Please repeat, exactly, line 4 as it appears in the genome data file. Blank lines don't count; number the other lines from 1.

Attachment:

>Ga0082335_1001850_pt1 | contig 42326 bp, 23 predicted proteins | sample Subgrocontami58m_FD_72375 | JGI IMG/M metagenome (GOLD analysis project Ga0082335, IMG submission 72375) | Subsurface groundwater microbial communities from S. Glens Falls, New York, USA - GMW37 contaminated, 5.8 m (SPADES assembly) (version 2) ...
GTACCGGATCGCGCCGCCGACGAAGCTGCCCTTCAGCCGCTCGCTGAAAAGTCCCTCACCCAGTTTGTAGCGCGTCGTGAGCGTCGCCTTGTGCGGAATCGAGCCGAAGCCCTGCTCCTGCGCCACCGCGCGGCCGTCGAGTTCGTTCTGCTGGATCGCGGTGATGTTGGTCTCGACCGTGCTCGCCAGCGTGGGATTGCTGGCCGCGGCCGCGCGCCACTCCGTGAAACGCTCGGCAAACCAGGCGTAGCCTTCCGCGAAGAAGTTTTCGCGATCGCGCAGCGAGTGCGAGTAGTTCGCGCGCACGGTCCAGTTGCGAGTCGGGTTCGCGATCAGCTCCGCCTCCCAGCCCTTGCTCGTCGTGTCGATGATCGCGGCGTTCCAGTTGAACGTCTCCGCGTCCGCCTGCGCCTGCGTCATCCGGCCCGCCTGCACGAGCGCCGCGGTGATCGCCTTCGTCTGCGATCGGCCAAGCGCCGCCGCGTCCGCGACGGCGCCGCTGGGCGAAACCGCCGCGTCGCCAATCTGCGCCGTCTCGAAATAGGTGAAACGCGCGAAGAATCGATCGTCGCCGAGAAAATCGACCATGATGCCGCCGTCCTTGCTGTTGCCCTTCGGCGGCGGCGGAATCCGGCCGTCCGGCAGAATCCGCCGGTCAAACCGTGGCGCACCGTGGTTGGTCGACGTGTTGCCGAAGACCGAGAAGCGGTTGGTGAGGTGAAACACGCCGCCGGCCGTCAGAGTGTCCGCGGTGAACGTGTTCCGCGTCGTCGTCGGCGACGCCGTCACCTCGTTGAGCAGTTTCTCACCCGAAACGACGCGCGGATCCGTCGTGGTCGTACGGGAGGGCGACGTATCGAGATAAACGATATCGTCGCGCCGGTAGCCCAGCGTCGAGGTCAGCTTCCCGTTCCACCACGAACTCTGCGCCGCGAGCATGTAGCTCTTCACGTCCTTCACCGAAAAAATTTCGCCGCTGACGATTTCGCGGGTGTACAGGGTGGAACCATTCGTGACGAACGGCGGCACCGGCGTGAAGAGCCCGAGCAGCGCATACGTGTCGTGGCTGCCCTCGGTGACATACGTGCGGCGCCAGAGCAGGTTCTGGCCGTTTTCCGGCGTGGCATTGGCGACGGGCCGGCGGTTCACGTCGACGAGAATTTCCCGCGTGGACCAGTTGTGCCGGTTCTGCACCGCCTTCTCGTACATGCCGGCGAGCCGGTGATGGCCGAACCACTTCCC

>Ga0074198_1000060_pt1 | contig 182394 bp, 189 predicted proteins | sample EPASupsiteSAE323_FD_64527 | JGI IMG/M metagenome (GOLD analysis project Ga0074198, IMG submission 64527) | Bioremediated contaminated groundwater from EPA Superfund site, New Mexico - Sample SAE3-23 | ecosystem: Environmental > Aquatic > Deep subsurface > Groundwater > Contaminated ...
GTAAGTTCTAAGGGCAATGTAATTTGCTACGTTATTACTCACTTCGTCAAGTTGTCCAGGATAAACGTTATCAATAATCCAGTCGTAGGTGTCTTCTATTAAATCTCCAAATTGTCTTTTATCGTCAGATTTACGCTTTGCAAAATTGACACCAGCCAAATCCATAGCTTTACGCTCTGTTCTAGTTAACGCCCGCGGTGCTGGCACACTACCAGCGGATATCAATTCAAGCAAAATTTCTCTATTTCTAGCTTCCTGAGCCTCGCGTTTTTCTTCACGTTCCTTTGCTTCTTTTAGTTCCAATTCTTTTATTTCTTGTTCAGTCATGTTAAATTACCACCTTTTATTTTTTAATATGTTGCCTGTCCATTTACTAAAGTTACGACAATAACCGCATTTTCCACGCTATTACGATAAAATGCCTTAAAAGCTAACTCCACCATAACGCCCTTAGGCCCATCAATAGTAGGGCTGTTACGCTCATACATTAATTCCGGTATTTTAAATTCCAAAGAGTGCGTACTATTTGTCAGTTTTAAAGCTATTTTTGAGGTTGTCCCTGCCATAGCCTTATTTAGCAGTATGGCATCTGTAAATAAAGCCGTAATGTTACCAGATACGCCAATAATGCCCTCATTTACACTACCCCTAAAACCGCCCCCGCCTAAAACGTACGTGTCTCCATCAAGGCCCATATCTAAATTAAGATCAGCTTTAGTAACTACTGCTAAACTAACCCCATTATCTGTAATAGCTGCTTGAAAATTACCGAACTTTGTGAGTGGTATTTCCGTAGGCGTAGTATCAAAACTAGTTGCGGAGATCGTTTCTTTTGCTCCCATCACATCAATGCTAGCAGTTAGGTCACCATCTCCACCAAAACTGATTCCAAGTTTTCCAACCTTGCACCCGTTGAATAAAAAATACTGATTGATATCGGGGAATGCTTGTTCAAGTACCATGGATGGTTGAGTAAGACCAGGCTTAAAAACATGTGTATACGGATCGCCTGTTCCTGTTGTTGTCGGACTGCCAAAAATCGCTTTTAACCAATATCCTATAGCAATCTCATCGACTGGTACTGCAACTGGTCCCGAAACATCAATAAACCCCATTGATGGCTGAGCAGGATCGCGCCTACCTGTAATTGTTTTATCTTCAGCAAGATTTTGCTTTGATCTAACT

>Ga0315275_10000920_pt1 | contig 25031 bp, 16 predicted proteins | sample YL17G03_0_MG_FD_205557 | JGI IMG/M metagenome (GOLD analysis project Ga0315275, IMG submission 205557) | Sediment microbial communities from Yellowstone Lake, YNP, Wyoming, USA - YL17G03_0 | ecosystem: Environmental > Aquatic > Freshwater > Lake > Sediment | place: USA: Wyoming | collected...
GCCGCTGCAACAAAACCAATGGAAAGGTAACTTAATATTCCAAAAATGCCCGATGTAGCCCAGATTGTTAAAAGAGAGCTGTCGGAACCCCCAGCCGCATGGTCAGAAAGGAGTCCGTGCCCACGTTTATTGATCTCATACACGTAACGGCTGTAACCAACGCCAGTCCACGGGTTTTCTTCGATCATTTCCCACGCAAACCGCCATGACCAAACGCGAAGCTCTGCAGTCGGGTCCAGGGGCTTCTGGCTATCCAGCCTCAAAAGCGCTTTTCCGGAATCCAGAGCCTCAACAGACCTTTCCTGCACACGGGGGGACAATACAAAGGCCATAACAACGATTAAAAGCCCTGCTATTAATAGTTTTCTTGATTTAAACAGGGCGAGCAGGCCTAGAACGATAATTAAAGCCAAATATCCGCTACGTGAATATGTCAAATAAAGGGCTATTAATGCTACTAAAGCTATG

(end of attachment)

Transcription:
GTAAGTTCTAAGGGCAATGTAATTTGCTACGTTATTACTCACTTCGTCAAGTTGTCCAGGATAAACGTTATCAATAATCCAGTCGTAGGTGTCTTCTATTAAATCTCCAAATTGTCTTTTATCGTCAGATTTACGCTTTGCAAAATTGACACCAGCCAAATCCATAGCTTTACGCTCTGTTCTAGTTAACGCCCGCGGTGCTGGCACACTACCAGCGGATATCAATTCAAGCAAAATTTCTCTATTTCTAGCTTCCTGAGCCTCGCGTTTTTCTTCACGTTCCTTTGCTTCTTTTAGTTCCAATTCTTTTATTTCTTGTTCAGTCATGTTAAATTACCACCTTTTATTTTTTAATATGTTGCCTGTCCATTTACTAAAGTTACGACAATAACCGCATTTTCCACGCTATTACGATAAAATGCCTTAAAAGCTAACTCCACCATAACGCCCTTAGGCCCATCAATAGTAGGGCTGTTACGCTCATACATTAATTCCGGTATTTTAAATTCCAAAGAGTGCGTACTATTTGTCAGTTTTAAAGCTATTTTTGAGGTTGTCCCTGCCATAGCCTTATTTAGCAGTATGGCATCTGTAAATAAAGCCGTAATGTTACCAGATACGCCAATAATGCCCTCATTTACACTACCCCTAAAACCGCCCCCGCCTAAAACGTACGTGTCTCCATCAAGGCCCATATCTAAATTAAGATCAGCTTTAGTAACTACTGCTAAACTAACCCCATTATCTGTAATAGCTGCTTGAAAATTACCGAACTTTGTGAGTGGTATTTCCGTAGGCGTAGTATCAAAACTAGTTGCGGAGATCGTTTCTTTTGCTCCCATCACATCAATGCTAGCAGTTAGGTCACCATCTCCACCAAAACTGATTCCAAGTTTTCCAACCTTGCACCCGTTGAATAAAAAATACTGATTGATATCGGGGAATGCTTGTTCAAGTACCATGGATGGTTGAGTAAGACCAGGCTTAAAAACATGTGTATACGGATCGCCTGTTCCTGTTGTTGTCGGACTGCCAAAAATCGCTTTTAACCAATATCCTATAGCAATCTCATCGACTGGTACTGCAACTGGTCCCGAAACATCAATAAACCCCATTGATGGCTGAGCAGGATCGCGCCTACCTGTAATTGTTTTATCTTCAGCAAGATTTTGCTTTGATCTAACT